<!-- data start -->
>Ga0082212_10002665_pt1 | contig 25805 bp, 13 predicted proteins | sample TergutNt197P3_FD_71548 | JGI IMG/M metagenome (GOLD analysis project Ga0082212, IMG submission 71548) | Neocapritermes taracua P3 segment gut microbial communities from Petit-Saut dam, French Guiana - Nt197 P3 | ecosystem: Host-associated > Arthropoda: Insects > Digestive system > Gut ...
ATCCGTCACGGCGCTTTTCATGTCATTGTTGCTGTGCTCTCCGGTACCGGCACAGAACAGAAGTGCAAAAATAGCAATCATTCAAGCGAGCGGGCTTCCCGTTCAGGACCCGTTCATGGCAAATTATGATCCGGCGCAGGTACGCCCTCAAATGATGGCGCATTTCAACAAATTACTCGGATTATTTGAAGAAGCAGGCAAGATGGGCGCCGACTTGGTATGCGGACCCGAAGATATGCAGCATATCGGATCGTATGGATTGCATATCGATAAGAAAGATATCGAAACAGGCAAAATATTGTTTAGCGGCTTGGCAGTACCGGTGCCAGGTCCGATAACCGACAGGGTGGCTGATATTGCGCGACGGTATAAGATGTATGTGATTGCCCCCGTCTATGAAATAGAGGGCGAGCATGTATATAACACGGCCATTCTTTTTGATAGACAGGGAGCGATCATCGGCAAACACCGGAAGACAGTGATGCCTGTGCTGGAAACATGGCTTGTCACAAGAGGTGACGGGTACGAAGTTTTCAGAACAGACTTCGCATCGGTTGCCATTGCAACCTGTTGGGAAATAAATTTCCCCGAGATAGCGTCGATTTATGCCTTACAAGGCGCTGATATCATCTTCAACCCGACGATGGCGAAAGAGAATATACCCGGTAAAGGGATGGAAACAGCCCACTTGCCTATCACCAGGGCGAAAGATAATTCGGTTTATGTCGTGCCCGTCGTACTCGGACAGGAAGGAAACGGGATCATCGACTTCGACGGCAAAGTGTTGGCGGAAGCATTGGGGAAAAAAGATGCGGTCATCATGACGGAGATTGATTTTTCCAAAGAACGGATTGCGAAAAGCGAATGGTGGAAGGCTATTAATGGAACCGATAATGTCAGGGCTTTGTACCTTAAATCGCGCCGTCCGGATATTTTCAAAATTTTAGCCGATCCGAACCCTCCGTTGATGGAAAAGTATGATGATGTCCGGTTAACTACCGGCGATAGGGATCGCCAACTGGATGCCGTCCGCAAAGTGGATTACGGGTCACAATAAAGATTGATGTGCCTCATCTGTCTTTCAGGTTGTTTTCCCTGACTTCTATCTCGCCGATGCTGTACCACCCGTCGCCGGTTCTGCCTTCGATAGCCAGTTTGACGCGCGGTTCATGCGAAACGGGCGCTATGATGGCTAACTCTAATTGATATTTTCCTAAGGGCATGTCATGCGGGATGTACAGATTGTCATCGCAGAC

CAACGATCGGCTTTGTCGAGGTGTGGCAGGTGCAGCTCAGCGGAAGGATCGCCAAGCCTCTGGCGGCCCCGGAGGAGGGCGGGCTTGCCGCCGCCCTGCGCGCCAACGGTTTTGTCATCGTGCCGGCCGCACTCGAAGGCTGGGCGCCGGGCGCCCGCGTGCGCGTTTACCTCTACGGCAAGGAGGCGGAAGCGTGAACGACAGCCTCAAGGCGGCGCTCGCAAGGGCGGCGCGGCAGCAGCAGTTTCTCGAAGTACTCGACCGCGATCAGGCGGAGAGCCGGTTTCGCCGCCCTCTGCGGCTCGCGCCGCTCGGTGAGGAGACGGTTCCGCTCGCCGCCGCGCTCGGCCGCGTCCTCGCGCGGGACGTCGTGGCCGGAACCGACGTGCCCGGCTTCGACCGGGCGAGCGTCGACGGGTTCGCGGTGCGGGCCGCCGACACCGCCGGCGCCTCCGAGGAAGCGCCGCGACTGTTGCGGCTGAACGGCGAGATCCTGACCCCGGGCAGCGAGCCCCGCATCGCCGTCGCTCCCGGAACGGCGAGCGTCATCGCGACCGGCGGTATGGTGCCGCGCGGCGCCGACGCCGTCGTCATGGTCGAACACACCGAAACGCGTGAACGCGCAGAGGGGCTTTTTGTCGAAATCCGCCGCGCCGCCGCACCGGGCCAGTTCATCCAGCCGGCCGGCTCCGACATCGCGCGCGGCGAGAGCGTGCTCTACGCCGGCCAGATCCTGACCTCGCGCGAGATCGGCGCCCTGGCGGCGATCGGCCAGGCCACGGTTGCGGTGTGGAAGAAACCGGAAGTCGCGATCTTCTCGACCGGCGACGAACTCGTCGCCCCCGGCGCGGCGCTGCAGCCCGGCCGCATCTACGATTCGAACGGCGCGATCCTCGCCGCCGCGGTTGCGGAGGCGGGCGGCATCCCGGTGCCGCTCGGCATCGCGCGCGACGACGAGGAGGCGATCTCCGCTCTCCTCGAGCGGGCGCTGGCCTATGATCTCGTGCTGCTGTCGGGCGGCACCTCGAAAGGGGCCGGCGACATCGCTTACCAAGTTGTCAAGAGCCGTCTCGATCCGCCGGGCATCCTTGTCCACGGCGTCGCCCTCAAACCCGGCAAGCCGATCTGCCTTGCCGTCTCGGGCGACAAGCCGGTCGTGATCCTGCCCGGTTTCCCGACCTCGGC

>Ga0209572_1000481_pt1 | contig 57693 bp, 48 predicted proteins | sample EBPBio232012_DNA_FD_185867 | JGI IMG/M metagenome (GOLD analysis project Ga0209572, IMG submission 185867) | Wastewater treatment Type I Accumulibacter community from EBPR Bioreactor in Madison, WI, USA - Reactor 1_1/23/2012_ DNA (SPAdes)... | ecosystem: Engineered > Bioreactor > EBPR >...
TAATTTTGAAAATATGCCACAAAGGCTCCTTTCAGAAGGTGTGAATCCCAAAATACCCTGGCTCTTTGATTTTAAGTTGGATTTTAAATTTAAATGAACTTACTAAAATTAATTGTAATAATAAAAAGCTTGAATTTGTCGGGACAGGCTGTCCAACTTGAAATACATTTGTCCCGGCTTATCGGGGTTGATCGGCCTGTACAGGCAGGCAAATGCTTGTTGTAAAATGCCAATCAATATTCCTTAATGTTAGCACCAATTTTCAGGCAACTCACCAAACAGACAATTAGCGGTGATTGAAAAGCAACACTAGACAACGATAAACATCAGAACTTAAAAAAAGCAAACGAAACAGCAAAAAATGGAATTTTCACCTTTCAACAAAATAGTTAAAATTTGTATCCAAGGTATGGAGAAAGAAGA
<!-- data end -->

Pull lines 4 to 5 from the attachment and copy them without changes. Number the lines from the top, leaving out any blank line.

>Ga0209572_1000481_pt1 | contig 57693 bp, 48 predicted proteins | sample EBPBio232012_DNA_FD_185867 | JGI IMG/M metagenome (GOLD analysis project Ga0209572, IMG submission 185867) | Wastewater treatment Type I Accumulibacter community from EBPR Bioreactor in Madison, WI, USA - Reactor 1_1/23/2012_ DNA (SPAdes)... | ecosystem: Engineered > Bioreactor > EBPR >...
TAATTTTGAAAATATGCCACAAAGGCTCCTTTCAGAAGGTGTGAATCCCAAAATACCCTGGCTCTTTGATTTTAAGTTGGATTTTAAATTTAAATGAACTTACTAAAATTAATTGTAATAATAAAAAGCTTGAATTTGTCGGGACAGGCTGTCCAACTTGAAATACATTTGTCCCGGCTTATCGGGGTTGATCGGCCTGTACAGGCAGGCAAATGCTTGTTGTAAAATGCCAATCAATATTCCTTAATGTTAGCACCAATTTTCAGGCAACTCACCAAACAGACAATTAGCGGTGATTGAAAAGCAACACTAGACAACGATAAACATCAGAACTTAAAAAAAGCAAACGAAACAGCAAAAAATGGAATTTTCACCTTTCAACAAAATAGTTAAAATTTGTATCCAAGGTATGGAGAAAGAAGA